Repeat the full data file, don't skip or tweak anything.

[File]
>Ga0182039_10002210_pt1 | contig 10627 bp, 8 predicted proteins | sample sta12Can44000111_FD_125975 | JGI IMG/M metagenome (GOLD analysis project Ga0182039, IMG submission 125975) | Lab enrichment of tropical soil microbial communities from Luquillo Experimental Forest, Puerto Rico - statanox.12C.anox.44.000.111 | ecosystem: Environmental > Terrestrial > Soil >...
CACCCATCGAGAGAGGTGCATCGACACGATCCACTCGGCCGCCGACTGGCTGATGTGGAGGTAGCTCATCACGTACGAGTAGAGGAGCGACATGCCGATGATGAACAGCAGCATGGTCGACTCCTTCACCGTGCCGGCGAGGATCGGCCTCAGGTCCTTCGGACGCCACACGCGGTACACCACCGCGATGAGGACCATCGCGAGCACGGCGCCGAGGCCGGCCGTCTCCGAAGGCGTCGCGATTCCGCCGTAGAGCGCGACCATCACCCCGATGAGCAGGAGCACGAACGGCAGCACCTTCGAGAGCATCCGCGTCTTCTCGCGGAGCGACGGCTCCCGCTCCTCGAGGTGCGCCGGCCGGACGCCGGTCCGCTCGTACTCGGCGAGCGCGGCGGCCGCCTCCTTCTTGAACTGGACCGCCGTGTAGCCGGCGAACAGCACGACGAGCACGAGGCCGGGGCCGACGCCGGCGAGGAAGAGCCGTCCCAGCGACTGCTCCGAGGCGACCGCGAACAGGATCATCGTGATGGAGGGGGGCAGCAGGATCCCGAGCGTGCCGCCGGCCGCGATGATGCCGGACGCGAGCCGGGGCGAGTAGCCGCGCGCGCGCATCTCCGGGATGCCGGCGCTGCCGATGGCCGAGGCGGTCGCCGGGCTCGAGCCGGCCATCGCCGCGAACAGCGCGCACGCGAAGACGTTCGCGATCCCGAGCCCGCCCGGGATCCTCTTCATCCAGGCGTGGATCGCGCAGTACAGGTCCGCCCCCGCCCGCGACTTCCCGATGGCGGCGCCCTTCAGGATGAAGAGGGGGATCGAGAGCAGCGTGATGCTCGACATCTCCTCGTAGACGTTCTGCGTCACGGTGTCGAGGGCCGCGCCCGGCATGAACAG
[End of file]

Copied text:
>Ga0182039_10002210_pt1 | contig 10627 bp, 8 predicted proteins | sample sta12Can44000111_FD_125975 | JGI IMG/M metagenome (GOLD analysis project Ga0182039, IMG submission 125975) | Lab enrichment of tropical soil microbial communities from Luquillo Experimental Forest, Puerto Rico - statanox.12C.anox.44.000.111 | ecosystem: Environmental > Terrestrial > Soil >...
CACCCATCGAGAGAGGTGCATCGACACGATCCACTCGGCCGCCGACTGGCTGATGTGGAGGTAGCTCATCACGTACGAGTAGAGGAGCGACATGCCGATGATGAACAGCAGCATGGTCGACTCCTTCACCGTGCCGGCGAGGATCGGCCTCAGGTCCTTCGGACGCCACACGCGGTACACCACCGCGATGAGGACCATCGCGAGCACGGCGCCGAGGCCGGCCGTCTCCGAAGGCGTCGCGATTCCGCCGTAGAGCGCGACCATCACCCCGATGAGCAGGAGCACGAACGGCAGCACCTTCGAGAGCATCCGCGTCTTCTCGCGGAGCGACGGCTCCCGCTCCTCGAGGTGCGCCGGCCGGACGCCGGTCCGCTCGTACTCGGCGAGCGCGGCGGCCGCCTCCTTCTTGAACTGGACCGCCGTGTAGCCGGCGAACAGCACGACGAGCACGAGGCCGGGGCCGACGCCGGCGAGGAAGAGCCGTCCCAGCGACTGCTCCGAGGCGACCGCGAACAGGATCATCGTGATGGAGGGGGGCAGCAGGATCCCGAGCGTGCCGCCGGCCGCGATGATGCCGGACGCGAGCCGGGGCGAGTAGCCGCGCGCGCGCATCTCCGGGATGCCGGCGCTGCCGATGGCCGAGGCGGTCGCCGGGCTCGAGCCGGCCATCGCCGCGAACAGCGCGCACGCGAAGACGTTCGCGATCCCGAGCCCGCCCGGGATCCTCTTCATCCAGGCGTGGATCGCGCAGTACAGGTCCGCCCCCGCCCGCGACTTCCCGATGGCGGCGCCCTTCAGGATGAAGAGGGGGATCGAGAGCAGCGTGATGCTCGACATCTCCTCGTAGACGTTCTGCGTCACGGTGTCGAGGGCCGCGCCCGGCATGAACAG